- The Washington Times - Tuesday, June 13, 2006


Young Israelis sporting dreadlocks and wool Rastafarian caps rocked to the beat of homegrown Hebrew reggae bands at a recent music festival, a sign of reggae’s steadily increasing popularity here.

Kibbutz Tzeelim, a tiny community in Israel’s Negev Desert, welcomed 1,600 reggae fans to its second annual Spring Festival — an increase of 25 percent over last year.

“In a country like Israel, with all the stress, this music — the message and the melody — makes people more relaxed,” says disc jockey Tal Grubstein, aka Dr. Reggae, who helped run the sound system at the festival. “When these people all get together at a festival like Tzeelim, you can feel the vibe. There’s no pushing, no aggression, no violence.”

Mr. Grubstein became a reggae fan in the late 1970s after hearing some imported records while serving in the Israeli army. He soon made a mission of spreading the sound among Israelis. During his years as a bus driver for Egged, Israel’s largest public transport operator, he played Bob Marley and other reggae artists to his passengers. With the help of his children, he founded the Official Israeli Reggae Site on the Web. The site hosts the only nonstop all-Jewish reggae online radio show in the world.

The connection between reggae and Judaism may not seem self-evident, but Jewish reggae artists are a growing phenomenon in the United States as well as Israel.

Matisyahu (born Matthew Miller), who has recorded three albums, is an observant Hasidic Jew in New York who sings Hebrew prayers in a reggae style. He divides his time between his yeshiva and the stage, where he plays to sold-out crowds. An American band called Adonai and I performs roots reggae based on Hebrew prayers, melodies and psalms. King Django is a ska hipster from Brooklyn who combines reggae rhythms with Yiddish lyrics.

“This kind of music is about the message,” Mr. Grubstein says. “Don’t give up, look ahead, stand up, peace, respect your brother. People get the message, and they like it.”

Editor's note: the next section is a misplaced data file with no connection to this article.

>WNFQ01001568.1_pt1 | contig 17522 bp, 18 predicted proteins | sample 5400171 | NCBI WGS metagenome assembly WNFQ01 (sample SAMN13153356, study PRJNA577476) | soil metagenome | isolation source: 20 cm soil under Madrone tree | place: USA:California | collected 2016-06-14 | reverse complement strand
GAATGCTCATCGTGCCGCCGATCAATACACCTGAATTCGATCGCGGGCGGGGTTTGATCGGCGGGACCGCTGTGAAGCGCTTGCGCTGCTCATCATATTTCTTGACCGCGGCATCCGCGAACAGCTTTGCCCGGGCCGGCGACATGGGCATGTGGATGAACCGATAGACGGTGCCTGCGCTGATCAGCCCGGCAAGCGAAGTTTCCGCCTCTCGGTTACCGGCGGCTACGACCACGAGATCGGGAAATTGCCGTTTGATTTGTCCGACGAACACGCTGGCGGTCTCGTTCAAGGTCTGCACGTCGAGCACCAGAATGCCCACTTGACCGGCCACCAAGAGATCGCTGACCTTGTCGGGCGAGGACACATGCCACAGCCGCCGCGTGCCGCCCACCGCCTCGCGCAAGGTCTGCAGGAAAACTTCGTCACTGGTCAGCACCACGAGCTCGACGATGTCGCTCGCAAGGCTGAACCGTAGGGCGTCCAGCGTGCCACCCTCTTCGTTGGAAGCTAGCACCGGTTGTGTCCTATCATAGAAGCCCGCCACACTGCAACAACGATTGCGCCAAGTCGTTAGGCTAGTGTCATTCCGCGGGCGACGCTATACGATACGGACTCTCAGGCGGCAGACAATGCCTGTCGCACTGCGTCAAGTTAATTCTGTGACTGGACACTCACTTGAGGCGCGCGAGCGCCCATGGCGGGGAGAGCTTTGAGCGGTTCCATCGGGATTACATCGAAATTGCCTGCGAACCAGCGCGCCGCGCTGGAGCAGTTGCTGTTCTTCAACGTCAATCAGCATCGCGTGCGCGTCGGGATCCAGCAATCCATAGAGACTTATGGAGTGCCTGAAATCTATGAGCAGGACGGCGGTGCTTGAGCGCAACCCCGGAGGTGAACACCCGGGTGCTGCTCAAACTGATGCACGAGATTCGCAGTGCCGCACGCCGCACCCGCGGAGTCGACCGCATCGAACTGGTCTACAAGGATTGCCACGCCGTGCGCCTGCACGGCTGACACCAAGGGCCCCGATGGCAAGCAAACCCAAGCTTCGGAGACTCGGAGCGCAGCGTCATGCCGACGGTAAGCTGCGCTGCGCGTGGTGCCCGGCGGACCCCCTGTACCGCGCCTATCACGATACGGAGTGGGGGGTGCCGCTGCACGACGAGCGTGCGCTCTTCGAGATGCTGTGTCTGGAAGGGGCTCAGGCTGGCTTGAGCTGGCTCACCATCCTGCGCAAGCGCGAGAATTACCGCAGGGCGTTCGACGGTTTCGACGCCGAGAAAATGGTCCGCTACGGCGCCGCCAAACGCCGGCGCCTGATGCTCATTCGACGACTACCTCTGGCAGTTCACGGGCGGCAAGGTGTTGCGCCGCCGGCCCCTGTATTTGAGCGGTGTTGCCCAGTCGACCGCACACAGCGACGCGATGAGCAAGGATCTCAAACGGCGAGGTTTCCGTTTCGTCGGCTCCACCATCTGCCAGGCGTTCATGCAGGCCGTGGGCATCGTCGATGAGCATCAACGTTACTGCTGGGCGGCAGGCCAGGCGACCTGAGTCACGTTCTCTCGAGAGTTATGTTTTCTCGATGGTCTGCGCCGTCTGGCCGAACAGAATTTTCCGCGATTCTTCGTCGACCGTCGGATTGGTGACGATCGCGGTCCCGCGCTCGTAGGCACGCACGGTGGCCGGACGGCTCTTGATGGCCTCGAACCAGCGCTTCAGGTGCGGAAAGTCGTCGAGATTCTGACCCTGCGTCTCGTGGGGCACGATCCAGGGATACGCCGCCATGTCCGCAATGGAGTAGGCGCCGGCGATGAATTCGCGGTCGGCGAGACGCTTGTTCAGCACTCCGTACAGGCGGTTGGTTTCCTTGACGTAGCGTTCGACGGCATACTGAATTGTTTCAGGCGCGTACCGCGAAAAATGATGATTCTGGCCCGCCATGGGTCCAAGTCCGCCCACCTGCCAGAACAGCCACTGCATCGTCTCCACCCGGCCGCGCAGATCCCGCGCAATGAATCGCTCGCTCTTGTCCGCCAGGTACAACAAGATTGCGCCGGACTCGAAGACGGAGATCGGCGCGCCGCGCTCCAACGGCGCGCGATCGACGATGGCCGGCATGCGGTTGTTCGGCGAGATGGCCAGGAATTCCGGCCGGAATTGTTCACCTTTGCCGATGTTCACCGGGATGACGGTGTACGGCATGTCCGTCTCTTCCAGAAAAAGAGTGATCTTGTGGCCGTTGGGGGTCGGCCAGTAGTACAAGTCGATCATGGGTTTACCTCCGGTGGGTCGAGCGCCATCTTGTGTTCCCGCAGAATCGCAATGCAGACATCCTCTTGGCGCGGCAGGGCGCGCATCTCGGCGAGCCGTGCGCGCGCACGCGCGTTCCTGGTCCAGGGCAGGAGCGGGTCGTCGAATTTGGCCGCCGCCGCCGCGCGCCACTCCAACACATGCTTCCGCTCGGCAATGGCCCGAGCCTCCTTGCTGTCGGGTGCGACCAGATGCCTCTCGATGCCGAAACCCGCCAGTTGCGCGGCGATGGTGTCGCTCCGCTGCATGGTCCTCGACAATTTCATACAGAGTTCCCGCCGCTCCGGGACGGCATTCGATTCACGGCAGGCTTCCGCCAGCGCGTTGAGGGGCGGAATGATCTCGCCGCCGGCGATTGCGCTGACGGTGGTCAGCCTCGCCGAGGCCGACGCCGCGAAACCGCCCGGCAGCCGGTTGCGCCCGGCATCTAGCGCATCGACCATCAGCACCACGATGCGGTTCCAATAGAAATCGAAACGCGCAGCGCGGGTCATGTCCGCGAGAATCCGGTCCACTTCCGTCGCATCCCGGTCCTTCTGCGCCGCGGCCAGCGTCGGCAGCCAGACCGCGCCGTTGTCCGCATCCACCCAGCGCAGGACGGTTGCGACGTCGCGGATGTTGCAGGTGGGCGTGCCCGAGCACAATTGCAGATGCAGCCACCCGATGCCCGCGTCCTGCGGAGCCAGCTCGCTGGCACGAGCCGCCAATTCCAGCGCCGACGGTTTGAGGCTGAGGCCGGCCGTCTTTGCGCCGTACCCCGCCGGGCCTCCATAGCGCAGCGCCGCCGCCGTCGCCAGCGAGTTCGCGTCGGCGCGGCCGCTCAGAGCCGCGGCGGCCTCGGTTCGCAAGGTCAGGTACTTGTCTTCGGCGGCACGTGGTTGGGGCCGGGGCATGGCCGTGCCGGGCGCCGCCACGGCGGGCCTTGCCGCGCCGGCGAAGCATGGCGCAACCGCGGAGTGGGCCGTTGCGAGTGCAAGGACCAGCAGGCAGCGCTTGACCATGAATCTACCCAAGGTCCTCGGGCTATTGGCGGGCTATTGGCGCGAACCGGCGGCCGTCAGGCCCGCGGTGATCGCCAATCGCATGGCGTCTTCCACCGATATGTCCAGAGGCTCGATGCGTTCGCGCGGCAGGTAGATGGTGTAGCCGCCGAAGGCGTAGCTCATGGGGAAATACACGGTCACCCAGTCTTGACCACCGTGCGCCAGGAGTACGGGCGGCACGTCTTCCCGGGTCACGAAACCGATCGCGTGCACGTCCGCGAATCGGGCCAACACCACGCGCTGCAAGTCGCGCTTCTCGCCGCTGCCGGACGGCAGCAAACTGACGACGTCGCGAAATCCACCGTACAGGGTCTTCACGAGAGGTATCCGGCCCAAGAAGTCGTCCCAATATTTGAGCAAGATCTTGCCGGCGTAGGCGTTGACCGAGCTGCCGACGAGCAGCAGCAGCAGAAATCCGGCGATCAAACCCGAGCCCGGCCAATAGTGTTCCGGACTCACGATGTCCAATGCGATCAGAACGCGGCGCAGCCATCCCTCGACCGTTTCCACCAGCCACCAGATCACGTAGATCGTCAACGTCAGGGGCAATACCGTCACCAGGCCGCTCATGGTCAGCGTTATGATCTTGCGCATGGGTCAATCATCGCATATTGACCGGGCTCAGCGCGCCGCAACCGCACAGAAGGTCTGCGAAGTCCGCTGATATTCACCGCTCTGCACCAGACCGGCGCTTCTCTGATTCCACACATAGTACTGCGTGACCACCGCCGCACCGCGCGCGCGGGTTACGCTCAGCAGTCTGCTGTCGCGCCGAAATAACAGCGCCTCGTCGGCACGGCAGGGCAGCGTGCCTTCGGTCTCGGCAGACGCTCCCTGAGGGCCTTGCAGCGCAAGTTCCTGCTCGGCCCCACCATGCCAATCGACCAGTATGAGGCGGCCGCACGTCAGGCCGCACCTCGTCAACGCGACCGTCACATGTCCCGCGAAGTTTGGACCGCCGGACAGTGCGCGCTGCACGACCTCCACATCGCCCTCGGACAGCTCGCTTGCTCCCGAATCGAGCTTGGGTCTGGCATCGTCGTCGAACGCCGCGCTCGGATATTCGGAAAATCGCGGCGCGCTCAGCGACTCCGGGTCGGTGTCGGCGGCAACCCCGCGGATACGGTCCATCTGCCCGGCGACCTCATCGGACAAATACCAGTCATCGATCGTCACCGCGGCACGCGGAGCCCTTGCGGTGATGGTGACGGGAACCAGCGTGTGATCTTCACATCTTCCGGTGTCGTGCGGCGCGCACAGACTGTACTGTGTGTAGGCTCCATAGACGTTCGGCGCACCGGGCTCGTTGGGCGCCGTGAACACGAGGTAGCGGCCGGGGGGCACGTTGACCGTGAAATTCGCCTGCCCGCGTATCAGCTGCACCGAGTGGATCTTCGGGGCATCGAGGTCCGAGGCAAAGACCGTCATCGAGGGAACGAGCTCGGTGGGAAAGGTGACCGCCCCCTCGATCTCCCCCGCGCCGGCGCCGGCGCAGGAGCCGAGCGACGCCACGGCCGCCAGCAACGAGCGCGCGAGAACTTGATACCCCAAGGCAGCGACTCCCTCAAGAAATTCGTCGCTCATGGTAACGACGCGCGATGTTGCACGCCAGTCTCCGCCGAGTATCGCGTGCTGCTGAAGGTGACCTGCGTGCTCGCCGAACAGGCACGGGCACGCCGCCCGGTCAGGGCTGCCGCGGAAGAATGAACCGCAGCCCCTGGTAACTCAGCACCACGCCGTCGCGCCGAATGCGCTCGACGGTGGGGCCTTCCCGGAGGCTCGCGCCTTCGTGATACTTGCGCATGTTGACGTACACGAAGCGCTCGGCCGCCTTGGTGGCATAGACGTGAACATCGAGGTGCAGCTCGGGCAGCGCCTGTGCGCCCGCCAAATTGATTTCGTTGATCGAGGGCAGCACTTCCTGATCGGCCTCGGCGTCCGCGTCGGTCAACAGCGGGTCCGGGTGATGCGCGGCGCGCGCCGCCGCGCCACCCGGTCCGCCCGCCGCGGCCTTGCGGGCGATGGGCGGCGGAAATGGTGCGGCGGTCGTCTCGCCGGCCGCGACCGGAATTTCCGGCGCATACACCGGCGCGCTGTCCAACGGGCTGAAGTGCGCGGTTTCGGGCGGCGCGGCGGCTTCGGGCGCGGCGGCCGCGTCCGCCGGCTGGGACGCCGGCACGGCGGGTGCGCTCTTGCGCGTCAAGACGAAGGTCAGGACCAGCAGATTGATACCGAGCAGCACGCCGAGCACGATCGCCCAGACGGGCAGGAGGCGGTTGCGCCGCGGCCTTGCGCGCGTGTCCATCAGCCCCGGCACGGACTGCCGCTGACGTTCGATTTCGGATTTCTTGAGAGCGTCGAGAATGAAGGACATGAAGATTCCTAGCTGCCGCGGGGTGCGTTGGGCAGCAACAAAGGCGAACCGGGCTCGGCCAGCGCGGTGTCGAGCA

Kibbutznik Udi Barak is one who got the message. As a teenager, he attended a concert where reggae giants Alpha Blondy — from the Ivory Coast — and Ziggy Marley performed. Along with other members of Kibbutz Tzeelim, Mr. Barak became a fan.

The kibbutzniks discovered that when they played reggae at their communal pub, the Well, more and more people came to listen. So they decided to invite a band from Jamaica to perform there. Since then, their little pub in the middle of the Negev Desert has been a popular reggae spot, known to hipsters, Rastafarians and bands all over Israel.

Eventually, the kibbutz decided to host a reggae festival.

Mr. Barak says reggae artists came from all over Israel for the first festival and played for free to help make it a success. Eight Israeli bands played this year, including the group Tmimay Deim, which means Of the Same Mind.

“Our message with our music is mostly about harmony,” said Tmimay Deim’s co-founder Yoav Ben Yaakov. “We try to make people understand that you don’t have to believe in war, and you don’t have to fight for peace. You can try to find the middle way, based on a pure, simple understanding that love unites everybody.”

As the midday heat rose, Tmimay Deim’s lead singer cried out to the dancing crowd, “Shabbat Shalom,” wishing them a peaceful Sabbath. Then the band launched into a song that opened with the distinctive strains of klezmer music before transitioning into a familiar reggae beat.

While the easy slide from a klezmer riff to a Caribbean tune may seem startling, reggae is often fueled by traditional Jewish themes, such as the exile in Babylon and the longing for Zion, the homeland — whether this means Israel or Africa.

Both ultra-Orthodox Jews and Rastafarians observe strict dietary laws and require married women to cover their hair. The men have distinctive hairstyles, whether side curls or dreadlocks — which Rastafarians say come from the Nazarite Vow in the Old Testament (Numbers 6:5), “There shall no razor come upon his head.”

However, another disc jockey who worked at Tzeelim’s festival this year, Ras Kulcha, thinks it’s a stretch to relate Judaism to Rastas.

Shirtless in the desert heat, his face and shoulders framed by an impressive set of dreadlocks, he says he embraces Rastafarianism as a philosophy rather than a religion.

“The message I get from reggae as an Israeli is about fighting capitalism, fighting racism, fighting fascism,” he says. “There are so many streams, it’s hard to say exactly what reggae means, but it’s about delivering a message.”

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